As an artist, I recognize my world and the many hours I spend on administrivia. The constant disruption of non-stop tasks is troublesome but necessary. I schedule my creativity in between the repetitive tasks and hope there is enough time to finish what delights me.
Apart from the creativity and the operation of a business, it’s meaningful for me to have my published books acquired by collections. How do you manage this part of your art world? How do you create opportunities to sell? Communicating and visiting libraries is all part of the fun side of the territory. The artist is likely the optimum person to talk, explain or promote hers/his work. The creator knows all the details, the frustrations, and the stories behind the wonderful final product—the artists’ book.
I benefited from the privilege of engaging with other dealers in the past. I still pursue an excellent relationship with Vamp & Tramp, Booksellers, LLC out of Birmingham, Alabama.
I discovered that presenting your work is a bit of an adventure. I enjoy seeing the expression of someone reading/viewing my book for the first time. Since some of my books exhibit a playful aspect, the smiles and laughter are inspiring. Traveling and meeting with librarians in the previous year contributed to my self-reflection and recognition of who I am as an artist.
In the Spring, I reached out to Katherine Krzys, Archivist, Interim Head of Distinctive Collections Curator at the Arizona State University Library. The artists’ book collection includes small-print publications created as works of art, exemplifying the importance of collaboration between a writer, artist, papermaker, and printer. Katherine was interested in Entre deux and La Guadalupe and purchased both for the Rare Books and Manuscripts Library. deux and La Guadalupe and purchased both for the Rare Books and Manuscripts Library.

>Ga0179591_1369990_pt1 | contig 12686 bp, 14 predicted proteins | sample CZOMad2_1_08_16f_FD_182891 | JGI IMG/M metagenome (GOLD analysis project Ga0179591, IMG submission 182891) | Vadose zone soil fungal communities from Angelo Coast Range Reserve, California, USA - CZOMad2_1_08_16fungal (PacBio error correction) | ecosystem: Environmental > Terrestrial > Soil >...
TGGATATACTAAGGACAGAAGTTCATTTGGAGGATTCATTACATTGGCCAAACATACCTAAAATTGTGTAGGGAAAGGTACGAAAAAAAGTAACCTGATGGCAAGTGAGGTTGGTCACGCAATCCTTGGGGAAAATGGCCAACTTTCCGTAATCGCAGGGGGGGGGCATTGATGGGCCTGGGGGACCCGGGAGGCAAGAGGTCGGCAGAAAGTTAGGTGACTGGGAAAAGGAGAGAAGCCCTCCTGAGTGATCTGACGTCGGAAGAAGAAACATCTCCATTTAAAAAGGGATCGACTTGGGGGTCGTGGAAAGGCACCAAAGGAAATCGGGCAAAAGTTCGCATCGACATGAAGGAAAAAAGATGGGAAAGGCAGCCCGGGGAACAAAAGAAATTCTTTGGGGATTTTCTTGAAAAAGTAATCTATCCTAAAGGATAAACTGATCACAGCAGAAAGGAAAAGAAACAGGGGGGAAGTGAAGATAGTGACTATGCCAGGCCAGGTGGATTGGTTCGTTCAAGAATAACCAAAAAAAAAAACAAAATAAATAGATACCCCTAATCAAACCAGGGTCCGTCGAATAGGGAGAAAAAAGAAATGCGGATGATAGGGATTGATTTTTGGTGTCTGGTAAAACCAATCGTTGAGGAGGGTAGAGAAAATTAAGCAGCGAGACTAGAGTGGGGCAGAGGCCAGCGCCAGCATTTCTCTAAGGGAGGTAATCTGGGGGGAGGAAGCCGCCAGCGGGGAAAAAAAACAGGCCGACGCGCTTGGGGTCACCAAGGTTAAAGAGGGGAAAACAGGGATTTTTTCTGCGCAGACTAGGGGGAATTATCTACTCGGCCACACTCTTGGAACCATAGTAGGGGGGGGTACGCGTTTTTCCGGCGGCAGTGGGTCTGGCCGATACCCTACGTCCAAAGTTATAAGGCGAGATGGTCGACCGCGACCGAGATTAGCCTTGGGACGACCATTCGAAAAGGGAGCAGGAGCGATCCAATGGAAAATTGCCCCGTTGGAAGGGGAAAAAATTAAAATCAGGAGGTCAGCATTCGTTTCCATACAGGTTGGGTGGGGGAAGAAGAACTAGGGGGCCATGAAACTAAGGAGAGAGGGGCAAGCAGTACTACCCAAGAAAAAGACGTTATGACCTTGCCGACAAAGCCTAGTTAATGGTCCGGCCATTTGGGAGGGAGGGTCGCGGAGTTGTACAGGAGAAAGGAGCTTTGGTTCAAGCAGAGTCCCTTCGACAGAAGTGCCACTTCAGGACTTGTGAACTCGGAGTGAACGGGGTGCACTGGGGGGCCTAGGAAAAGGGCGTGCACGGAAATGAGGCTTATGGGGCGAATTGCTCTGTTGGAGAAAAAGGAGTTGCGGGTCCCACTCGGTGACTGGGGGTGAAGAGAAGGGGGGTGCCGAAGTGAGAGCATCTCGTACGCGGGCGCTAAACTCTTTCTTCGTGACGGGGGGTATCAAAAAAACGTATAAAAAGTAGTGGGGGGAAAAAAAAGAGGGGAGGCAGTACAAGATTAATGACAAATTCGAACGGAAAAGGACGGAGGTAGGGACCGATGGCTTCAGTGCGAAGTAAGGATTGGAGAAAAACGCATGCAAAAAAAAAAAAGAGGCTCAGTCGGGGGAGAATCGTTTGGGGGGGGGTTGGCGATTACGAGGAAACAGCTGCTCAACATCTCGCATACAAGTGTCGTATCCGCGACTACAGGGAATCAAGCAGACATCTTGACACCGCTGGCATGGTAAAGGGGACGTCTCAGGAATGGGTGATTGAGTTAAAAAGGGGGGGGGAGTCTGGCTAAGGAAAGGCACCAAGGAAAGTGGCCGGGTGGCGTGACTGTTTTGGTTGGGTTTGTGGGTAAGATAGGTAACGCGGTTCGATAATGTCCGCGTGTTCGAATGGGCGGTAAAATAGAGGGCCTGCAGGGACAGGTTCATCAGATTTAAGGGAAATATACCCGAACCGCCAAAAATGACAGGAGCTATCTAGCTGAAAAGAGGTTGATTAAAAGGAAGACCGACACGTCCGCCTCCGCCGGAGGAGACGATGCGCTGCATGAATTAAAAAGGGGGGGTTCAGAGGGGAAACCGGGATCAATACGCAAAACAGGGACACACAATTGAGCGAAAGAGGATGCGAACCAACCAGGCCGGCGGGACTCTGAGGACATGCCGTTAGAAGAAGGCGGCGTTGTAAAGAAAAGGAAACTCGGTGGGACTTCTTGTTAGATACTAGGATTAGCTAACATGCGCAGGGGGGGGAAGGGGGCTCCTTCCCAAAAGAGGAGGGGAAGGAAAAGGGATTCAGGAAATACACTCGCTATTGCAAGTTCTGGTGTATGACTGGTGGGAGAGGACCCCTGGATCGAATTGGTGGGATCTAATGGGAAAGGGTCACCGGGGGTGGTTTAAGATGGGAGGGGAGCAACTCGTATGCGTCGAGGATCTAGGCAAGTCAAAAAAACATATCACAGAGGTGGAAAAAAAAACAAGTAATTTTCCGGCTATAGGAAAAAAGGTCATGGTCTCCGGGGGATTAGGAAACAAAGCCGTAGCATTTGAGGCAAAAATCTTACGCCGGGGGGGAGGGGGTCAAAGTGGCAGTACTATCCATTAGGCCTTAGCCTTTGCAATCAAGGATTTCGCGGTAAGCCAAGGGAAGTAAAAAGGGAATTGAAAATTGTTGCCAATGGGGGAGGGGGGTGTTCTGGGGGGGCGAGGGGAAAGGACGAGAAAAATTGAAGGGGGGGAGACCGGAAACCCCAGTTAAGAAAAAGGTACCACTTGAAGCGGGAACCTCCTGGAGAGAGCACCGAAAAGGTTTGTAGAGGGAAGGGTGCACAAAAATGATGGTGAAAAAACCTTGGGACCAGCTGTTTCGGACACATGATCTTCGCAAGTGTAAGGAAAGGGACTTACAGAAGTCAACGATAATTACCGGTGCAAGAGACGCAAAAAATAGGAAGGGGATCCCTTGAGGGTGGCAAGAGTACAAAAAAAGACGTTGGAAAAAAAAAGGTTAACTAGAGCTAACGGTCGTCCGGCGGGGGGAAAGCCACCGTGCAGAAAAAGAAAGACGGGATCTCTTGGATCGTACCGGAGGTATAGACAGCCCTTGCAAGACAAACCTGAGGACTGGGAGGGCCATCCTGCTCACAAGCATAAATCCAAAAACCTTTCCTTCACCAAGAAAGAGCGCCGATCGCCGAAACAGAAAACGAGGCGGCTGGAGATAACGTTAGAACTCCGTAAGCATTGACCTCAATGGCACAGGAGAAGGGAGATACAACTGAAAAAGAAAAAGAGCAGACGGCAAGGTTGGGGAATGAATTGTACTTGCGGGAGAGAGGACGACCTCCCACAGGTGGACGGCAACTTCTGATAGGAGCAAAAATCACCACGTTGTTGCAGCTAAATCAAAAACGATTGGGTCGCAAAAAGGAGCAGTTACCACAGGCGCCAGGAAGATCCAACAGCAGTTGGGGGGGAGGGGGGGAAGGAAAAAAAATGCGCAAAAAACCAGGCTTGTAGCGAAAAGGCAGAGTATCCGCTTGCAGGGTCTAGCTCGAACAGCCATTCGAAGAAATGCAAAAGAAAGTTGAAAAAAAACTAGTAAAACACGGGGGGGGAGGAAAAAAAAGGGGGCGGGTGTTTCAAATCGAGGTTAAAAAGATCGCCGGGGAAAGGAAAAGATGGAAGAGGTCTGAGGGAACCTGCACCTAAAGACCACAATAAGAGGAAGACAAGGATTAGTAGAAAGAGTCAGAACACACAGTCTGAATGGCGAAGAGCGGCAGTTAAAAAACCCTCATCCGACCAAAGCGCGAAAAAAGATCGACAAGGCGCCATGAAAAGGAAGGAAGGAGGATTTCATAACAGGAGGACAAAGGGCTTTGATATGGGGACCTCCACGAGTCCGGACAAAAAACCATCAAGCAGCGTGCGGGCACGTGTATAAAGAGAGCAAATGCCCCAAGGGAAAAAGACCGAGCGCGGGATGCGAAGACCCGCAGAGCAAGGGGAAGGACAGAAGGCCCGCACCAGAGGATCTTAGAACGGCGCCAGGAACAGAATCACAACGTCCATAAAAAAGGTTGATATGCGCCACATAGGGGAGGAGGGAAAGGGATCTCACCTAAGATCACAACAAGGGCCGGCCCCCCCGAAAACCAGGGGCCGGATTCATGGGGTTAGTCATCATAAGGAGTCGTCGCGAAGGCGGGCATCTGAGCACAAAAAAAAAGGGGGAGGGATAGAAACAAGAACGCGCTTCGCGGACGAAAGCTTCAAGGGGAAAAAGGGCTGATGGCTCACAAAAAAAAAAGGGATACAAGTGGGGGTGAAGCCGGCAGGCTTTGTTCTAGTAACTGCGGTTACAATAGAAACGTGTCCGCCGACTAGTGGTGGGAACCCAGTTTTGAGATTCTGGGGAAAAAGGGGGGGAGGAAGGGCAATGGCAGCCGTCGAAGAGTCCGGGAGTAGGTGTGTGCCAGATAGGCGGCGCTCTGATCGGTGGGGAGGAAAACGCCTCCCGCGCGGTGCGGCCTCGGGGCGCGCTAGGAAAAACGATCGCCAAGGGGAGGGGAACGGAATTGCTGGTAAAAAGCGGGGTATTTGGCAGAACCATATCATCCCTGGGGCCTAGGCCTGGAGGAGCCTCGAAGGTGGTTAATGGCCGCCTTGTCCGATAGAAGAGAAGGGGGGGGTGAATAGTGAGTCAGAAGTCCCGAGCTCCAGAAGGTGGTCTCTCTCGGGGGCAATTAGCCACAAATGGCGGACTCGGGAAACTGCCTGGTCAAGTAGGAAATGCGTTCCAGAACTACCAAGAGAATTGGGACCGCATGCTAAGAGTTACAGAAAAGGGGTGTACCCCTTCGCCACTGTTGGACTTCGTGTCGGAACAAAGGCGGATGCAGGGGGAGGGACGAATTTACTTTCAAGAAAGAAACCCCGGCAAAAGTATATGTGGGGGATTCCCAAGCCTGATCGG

I communicated with Jessy Randall, Curator, and Archivist of The Tutt Library of the Colorado College in Colorado Springs. The library maintains collections of rare books, special editions, manuscripts, and published archival material on Colorado. Two volumes of City Shields that include manhole covers around Denver, Vail, Highlands Ranch, and Colorado Springs were added to Special Collections.
At the beginning of July, I met with Holly Prochaska, MLIS Preservation Librarian of The Robert A Deshon & Karl J Schlachter Library for Design, Architecture, Art, and Planning at the University of Cincinnati. The DAAP Library acquires examples of works in order to provide a rounded view of contemporary attitudes towards the book and to inspire students to think outside the book. Holly is a welcoming individual who also creates artists’ books. In the end, Holly purchased Xtraction and City Shields—the nine Ohio volumes for the Special Collection.
Excited when reading obsession, Holly decided to add a copy for her own personal collection.
One can never expect to land a sale while visiting a library; but I have been surprised at the response to my publications.
Enjoy your visit and contacts when you can, since it is the best part of the business of art, apart from creating your work.